It is widely understood by local law enforcement agencies and the Border Patrol, as well as the FBI and the DEA, that high-ranking members of the the Mexican military in the border regions are often bribed to cooperate in the drug cartel’s smuggling operations. The corruption of law enforcement agencies within Mexico is pervasive in the border regions. Honest prosecutors, police officers and military commanders are under constant threat and are frequently the victims of assassinations.

With regard to the situation in Tijuana, a city long famous for "mordita" and deep-rooted corruption, it is hard to understand how 800-yard tunnels like the one discovered last week can be excavated, equipped and operated without the knowledge of Tijuana law enforcement. How many hundreds or thousands of illegal aliens of various nationalities are being smuggled into California through such tunnels? Blocking such tunnels is not only a matter of drug enforcement; it is a matter of national security. Perhaps the Border Patrol should have the right to search for tunnels jointly with Mexican authorities up to 1000 yards inside Mexico.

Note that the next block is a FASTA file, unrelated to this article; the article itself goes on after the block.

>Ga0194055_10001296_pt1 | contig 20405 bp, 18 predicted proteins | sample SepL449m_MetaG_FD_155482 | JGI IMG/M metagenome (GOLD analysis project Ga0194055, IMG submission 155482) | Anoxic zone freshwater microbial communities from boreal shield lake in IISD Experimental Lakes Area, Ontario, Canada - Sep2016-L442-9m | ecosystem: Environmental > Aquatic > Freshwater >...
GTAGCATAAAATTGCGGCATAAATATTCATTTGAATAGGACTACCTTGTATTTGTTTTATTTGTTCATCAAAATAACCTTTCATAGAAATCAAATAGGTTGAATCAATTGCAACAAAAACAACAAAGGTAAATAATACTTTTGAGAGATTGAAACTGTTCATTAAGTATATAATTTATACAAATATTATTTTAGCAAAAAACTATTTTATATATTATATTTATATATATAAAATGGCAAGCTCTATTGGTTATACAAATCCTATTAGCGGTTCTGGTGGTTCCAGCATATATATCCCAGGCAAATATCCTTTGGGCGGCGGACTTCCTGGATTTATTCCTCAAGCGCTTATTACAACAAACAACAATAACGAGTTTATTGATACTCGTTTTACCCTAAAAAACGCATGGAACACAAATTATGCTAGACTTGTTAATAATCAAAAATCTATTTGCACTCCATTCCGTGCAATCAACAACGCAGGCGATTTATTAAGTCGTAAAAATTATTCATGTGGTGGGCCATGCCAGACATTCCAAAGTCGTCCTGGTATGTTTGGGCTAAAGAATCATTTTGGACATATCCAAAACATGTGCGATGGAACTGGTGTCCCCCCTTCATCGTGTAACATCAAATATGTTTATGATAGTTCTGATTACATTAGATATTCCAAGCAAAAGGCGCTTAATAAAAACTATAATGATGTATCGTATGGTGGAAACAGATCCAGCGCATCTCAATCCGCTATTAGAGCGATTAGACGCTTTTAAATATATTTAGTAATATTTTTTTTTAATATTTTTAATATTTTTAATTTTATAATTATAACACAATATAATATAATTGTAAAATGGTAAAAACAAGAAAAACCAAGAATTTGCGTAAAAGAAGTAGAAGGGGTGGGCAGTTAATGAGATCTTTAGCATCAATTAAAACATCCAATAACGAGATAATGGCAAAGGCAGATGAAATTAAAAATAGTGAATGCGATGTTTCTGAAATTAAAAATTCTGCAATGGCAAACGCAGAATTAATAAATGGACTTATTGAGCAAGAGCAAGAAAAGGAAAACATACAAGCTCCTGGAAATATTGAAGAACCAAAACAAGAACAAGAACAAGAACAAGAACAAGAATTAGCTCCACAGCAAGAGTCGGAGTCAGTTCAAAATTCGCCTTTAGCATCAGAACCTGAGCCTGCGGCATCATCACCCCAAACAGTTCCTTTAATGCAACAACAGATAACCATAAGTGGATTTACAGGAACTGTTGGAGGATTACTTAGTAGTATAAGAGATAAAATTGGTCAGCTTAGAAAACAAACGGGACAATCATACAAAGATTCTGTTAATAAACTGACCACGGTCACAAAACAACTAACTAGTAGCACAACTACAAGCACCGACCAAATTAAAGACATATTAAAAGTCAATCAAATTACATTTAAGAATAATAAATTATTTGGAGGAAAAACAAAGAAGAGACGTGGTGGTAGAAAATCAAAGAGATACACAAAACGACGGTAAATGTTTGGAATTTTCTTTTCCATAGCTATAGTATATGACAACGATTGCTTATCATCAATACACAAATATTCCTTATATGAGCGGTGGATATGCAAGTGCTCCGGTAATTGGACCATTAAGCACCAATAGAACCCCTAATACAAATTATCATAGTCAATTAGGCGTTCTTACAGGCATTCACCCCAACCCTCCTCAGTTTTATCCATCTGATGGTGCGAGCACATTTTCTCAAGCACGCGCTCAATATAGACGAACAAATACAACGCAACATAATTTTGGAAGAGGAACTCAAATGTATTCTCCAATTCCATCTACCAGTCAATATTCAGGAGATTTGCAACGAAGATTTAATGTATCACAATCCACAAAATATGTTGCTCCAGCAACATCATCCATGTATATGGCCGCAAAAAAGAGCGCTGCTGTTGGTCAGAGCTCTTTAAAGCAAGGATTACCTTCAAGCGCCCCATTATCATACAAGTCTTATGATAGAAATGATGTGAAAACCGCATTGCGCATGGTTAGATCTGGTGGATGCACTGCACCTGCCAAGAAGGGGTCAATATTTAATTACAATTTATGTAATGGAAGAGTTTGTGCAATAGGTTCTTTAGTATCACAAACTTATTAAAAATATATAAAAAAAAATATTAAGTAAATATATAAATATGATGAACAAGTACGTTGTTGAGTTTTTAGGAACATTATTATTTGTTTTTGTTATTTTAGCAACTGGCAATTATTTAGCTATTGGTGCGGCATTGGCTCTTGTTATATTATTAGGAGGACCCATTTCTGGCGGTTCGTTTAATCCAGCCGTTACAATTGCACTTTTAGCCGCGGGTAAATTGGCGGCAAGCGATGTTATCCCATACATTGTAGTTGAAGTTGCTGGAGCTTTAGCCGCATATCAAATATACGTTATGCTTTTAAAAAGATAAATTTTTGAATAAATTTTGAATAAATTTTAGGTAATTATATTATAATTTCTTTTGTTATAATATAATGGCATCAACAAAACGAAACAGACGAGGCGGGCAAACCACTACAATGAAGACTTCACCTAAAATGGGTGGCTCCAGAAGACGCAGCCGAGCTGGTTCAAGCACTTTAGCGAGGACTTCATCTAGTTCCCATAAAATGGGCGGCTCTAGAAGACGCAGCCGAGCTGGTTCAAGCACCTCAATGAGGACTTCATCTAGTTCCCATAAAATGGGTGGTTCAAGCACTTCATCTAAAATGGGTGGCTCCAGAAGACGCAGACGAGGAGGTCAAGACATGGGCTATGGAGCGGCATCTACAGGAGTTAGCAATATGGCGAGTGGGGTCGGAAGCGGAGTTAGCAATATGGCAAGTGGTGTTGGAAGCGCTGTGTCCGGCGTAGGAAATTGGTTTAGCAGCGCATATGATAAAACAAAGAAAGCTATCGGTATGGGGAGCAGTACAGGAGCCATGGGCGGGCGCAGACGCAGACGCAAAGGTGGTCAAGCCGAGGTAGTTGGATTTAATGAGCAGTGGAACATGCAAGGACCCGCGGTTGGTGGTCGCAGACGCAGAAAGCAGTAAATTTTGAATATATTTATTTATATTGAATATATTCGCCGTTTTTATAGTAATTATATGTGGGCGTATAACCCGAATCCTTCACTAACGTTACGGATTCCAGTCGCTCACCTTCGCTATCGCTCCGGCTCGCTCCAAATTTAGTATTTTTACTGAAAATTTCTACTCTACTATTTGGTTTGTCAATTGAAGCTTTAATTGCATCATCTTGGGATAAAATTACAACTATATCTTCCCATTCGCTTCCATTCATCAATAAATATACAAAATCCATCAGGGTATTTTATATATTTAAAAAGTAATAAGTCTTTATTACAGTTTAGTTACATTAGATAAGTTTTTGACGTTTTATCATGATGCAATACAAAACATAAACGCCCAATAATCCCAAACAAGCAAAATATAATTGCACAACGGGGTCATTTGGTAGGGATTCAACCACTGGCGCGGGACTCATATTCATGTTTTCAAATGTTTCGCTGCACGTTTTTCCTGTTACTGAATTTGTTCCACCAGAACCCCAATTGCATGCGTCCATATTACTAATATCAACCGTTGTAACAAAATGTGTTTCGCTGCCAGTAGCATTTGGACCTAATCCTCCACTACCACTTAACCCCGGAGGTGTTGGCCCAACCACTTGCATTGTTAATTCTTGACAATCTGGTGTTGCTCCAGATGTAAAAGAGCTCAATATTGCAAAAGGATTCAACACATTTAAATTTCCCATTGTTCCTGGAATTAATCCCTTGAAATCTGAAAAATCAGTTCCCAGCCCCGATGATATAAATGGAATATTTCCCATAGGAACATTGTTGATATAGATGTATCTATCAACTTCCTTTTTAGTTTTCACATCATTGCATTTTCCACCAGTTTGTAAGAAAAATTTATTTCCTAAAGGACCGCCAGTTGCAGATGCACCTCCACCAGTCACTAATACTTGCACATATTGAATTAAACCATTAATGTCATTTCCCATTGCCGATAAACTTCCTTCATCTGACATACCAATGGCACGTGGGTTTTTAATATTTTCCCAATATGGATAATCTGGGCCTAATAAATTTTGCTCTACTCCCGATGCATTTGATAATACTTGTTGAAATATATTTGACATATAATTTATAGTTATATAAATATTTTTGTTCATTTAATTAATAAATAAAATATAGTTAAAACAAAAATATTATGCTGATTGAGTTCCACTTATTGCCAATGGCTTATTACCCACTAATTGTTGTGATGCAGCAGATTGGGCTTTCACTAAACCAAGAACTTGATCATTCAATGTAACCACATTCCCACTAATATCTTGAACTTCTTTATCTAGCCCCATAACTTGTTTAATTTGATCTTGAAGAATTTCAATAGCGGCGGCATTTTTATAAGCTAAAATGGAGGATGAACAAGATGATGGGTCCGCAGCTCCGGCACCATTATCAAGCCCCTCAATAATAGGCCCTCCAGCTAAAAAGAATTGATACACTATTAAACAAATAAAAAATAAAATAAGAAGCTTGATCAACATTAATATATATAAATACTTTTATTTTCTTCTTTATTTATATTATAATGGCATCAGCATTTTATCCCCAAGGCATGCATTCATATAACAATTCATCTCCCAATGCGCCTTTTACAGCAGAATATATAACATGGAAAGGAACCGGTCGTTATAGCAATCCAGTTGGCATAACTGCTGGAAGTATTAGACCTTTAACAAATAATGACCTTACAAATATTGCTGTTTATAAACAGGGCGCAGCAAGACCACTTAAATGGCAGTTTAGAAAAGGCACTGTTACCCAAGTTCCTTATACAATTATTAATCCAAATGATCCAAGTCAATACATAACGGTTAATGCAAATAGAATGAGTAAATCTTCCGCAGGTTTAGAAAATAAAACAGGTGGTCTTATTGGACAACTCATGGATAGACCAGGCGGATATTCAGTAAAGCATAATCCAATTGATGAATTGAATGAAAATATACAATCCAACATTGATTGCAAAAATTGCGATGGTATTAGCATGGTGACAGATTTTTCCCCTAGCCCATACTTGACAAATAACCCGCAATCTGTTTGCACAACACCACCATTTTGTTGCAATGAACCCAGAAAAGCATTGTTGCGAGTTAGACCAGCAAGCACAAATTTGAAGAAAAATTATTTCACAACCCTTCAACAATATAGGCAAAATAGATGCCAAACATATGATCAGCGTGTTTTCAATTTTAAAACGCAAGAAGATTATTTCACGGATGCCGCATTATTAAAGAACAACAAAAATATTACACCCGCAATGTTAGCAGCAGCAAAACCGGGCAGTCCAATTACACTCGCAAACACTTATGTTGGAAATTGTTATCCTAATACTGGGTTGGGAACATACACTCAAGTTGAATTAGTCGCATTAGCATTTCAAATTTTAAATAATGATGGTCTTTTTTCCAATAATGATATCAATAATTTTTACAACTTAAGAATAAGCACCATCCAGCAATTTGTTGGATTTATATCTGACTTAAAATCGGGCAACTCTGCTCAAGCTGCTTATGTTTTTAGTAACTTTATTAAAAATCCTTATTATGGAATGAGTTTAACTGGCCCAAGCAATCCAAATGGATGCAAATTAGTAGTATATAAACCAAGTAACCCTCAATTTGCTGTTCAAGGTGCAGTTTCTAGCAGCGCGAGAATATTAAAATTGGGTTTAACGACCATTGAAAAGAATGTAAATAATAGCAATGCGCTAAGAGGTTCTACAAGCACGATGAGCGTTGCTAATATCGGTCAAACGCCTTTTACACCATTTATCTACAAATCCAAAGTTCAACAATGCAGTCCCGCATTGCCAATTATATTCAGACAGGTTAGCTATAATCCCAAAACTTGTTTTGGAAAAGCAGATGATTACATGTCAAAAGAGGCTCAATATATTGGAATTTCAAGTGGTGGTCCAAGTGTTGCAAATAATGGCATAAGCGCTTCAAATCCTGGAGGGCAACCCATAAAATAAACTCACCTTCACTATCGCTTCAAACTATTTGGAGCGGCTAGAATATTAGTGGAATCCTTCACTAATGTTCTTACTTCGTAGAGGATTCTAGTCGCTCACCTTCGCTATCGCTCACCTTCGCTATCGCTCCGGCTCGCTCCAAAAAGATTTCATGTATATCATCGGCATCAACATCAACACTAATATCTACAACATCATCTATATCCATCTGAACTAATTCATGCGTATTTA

Local officials on the U.S. side of the border have begun to take steps to protect their communities from the incipient lawlessness spilling across the border as a direct result of the federal government’s neglect of border security. In Texas, sixteen border county sheriffs met in 2005 to organize the Texas Border Sheriffs Coalition to combat smuggling and escalating criminal violence. They are now coordinating closely with the Border Patrol and doing joint operations. Federal support for the coalition’s “Operation Linebacker” is part of the border security bill passed by the U.S. House of Representatives in December and now under consideration in the Senate.

The Mexican government must stop making excuses, stop treating crime as a public relations problem, and start dealing vigorously with the deep corruption in its border states. Perhaps the threat of an organized tourist boycott would get their attention. Americans could start spending their tourist dollars in Jamaica, Costa Rica and South Padre Island instead of Cancun, Acapulco and Cabo.

The most important thing is that our federal government must start leveling with the American people about the dangers and the scope of the problem. We must secure the border through whatever combination of physical barriers, technology and manpower that will get the job done. As a short-term solution, deploying the National Guard to back up the Border Patrol also makes a lot of sense.